First published on the blog of Northern Lights Metropolitan Community Church.
People will not look forward to posterity, who never look backward to their ancestors. –
Edmund Burke, Revolution in France
For many people, this week has felt like it will be remembered by future generation as a turning point. The election of Donald Trump as the 45th President of the United States of America felt impossible mere weeks ago. Both those who voted for him and those who voted for other candidates feel a change in the nature of US politics from the era of the first black President to the election of a disruptive candidate pitched against the ‘establishment’.
We cannot, of course, look forward into the future. Only God can stand outside time. We can only look to learn from our past. In the recent past, the ‘Brexit’ vote seemed to give permission to people who harbour racist and other descriminatory views to express them publicly in protest or hate crime, and many fear a similar permissive culture emerging in the United States of America in the weeks to come.
Many MCC Churches in the USA are preparing themselves against that possibility, offering extra support, and creating prayer spaces for people who feel vulnerable as a result. Many the most vulnerable will be Trump supporters who are people of colour or allies who had believed that their candidate’s election would be a source of unity, and not division.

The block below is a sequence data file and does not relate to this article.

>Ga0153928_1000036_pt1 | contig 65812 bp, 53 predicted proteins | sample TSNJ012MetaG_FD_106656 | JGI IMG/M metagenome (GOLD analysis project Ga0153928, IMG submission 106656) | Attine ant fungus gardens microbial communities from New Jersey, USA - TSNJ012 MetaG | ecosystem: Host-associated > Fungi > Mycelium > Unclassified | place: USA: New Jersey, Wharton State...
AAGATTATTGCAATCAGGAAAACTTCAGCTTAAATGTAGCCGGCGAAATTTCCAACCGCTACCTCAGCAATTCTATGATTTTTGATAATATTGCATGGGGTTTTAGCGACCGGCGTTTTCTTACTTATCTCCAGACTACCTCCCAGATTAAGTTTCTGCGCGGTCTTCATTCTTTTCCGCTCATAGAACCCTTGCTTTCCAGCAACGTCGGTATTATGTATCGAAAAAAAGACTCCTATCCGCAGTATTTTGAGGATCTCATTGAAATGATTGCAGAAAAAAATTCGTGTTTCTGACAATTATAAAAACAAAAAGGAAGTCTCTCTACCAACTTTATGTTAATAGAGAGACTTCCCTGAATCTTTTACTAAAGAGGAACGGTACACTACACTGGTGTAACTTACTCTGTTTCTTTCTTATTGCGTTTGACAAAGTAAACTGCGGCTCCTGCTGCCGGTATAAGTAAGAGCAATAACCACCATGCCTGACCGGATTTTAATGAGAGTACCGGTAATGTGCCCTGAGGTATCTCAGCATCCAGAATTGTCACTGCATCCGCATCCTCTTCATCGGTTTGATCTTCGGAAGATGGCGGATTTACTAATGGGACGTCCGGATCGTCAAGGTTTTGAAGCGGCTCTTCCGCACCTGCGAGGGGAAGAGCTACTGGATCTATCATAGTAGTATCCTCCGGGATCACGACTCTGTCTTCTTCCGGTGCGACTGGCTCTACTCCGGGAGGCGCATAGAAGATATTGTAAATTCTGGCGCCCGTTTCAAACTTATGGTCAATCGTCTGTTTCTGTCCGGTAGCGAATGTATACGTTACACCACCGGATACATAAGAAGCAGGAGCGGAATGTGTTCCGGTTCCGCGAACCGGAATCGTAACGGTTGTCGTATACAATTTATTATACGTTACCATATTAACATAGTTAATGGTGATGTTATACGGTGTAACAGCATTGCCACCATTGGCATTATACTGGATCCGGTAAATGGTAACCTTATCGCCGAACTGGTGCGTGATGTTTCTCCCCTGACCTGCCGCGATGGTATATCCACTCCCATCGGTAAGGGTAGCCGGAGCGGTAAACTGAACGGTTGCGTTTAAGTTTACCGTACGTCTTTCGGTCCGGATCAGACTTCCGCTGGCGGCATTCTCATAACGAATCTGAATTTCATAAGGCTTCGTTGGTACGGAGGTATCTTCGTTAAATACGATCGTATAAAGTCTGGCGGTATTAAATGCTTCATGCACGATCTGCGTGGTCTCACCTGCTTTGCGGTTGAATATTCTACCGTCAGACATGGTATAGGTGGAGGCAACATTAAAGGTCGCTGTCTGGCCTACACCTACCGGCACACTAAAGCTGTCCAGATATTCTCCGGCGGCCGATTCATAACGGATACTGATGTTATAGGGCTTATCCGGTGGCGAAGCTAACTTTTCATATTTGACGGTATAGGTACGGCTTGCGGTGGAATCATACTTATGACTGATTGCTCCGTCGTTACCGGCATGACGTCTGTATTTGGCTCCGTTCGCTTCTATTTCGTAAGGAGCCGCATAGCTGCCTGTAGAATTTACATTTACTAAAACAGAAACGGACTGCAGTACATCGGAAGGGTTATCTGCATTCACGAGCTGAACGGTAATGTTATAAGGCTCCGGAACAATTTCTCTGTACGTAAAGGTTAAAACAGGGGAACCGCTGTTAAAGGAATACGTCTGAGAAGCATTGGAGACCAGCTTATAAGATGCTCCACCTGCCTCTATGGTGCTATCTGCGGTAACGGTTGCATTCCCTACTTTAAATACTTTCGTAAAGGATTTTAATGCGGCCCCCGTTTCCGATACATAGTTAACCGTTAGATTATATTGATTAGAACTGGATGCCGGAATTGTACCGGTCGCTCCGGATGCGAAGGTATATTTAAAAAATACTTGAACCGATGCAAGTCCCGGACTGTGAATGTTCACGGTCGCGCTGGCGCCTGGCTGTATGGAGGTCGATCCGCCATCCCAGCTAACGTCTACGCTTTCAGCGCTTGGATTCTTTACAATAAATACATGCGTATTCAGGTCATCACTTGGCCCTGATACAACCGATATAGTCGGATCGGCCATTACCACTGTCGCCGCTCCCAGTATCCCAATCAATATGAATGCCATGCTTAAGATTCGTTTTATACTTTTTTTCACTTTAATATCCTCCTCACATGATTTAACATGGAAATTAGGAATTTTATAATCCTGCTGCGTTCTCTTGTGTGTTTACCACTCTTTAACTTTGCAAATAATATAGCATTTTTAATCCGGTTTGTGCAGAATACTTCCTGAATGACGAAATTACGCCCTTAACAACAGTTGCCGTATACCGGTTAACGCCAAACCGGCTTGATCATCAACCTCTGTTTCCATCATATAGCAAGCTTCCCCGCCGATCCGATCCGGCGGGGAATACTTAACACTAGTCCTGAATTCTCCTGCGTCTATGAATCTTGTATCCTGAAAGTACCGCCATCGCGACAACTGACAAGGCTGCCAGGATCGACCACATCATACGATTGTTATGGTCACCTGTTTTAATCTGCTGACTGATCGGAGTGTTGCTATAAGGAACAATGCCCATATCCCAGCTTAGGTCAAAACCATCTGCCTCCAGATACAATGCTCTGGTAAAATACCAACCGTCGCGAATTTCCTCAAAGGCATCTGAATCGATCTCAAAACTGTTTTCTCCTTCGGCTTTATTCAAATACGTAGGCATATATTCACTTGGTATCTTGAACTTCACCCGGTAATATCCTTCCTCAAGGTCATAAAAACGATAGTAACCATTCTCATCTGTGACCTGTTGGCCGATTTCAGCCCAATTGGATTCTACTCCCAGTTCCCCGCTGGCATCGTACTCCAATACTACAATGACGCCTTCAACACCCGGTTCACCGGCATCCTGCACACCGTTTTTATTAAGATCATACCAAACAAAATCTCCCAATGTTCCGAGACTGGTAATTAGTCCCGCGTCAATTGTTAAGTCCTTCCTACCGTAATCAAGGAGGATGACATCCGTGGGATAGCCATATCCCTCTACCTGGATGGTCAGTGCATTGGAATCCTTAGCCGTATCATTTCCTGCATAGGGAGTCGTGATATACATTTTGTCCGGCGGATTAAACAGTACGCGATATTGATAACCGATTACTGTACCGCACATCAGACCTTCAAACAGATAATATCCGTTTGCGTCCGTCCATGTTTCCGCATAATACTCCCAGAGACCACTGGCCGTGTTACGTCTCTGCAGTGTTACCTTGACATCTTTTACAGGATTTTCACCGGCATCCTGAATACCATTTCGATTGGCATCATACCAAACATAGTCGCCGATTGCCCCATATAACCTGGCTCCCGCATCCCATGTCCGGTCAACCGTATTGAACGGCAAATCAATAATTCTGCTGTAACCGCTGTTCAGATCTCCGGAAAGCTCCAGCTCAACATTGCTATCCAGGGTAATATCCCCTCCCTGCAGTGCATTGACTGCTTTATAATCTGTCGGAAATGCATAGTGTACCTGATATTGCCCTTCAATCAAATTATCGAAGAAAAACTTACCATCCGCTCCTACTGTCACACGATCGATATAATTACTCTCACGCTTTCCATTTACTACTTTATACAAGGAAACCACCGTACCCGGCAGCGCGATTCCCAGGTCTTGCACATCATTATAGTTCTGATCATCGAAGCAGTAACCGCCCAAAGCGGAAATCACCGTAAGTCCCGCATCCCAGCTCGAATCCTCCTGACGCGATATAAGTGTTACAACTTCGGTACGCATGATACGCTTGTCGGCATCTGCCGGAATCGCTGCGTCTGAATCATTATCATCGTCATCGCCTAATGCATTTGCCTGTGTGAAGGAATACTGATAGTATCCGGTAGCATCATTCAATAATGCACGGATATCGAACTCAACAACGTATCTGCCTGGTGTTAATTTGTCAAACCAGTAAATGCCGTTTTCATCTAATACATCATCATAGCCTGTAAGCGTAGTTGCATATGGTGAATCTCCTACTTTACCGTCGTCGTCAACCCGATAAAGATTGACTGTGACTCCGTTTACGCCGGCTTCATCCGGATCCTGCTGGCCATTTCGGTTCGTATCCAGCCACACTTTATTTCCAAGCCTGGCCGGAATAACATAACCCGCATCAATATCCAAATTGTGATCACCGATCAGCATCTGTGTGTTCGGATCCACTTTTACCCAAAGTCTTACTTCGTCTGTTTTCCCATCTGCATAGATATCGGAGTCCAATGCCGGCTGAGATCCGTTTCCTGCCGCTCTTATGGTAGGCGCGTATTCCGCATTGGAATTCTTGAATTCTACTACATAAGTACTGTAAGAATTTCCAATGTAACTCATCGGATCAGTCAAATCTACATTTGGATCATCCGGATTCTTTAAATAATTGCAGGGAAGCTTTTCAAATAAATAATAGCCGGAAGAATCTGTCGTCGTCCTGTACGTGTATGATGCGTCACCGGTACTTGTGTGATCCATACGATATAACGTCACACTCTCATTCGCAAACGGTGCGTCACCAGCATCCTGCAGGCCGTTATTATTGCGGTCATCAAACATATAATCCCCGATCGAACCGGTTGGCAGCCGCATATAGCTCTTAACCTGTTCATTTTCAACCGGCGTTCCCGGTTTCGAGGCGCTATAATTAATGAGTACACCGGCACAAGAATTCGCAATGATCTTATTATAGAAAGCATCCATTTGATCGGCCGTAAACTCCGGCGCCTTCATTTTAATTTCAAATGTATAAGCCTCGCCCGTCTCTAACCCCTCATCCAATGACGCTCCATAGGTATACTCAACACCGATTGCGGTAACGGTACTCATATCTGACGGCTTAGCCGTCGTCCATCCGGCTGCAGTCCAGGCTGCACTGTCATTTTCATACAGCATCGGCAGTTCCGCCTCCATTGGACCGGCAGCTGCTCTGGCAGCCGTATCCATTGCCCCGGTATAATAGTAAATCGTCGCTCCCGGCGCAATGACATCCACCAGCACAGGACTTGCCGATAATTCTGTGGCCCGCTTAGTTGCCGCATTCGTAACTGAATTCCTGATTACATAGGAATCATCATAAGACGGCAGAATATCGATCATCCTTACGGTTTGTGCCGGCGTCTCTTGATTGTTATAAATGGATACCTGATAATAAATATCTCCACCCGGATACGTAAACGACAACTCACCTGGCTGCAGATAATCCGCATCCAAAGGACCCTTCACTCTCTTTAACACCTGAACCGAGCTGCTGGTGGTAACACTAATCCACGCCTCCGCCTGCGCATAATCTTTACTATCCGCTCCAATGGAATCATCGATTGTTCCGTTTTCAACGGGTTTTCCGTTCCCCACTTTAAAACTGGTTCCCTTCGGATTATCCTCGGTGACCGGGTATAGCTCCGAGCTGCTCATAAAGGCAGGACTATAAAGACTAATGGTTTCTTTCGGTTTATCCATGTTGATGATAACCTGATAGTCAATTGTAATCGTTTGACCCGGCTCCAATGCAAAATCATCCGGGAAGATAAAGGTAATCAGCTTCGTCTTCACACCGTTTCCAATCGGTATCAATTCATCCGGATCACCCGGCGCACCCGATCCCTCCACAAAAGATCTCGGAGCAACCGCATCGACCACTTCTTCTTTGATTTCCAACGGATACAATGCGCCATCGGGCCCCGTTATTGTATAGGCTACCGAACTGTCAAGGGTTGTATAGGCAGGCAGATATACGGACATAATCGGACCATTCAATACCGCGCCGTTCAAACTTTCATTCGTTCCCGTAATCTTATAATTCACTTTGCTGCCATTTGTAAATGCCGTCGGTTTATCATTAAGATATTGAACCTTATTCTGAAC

As we seek to become Christlike, we know that we are Christ’s hands and feet in the world today. It is for us to seek out, speak for, and protect people at risk in any part of the world where hate and division takes hold, whether it’s speaking against a racist demonstration at the Monument, reporting a hate crime, or sharing the writings of marginalised people to amplify their voices.
We cannot ever say how Jesus would have voted, all the candidates are beloved Children of God and created to serve God in their calling. We can say that he put himself between a mob and a vulnerable woman (John 8:1-11), that he shared water with a victim of persistent racism and misogyny (John 4), and that he cared for the sick regardless of their social position (e.g. Luke 7:2-10). We must equally receive the stories of others and care for them, regardless of their politics, their religion, or any other arbitrary human division.
This is particularly important as we enter into commemorations of war, destruction, and loss of life. Our interim Moderator, Rev. Rachelle Brown, has gifted us with this prayer for the week:
We learn from Jesus that love is greater than fear.
In this hour, we pray for those who are afraid.
In times of uncertainty, we believe
God makes way for new life.
We offer ourselves
to be communities of spiritual transformation.
May the light and love of God begin healing us
and grant us wisdom. Amen.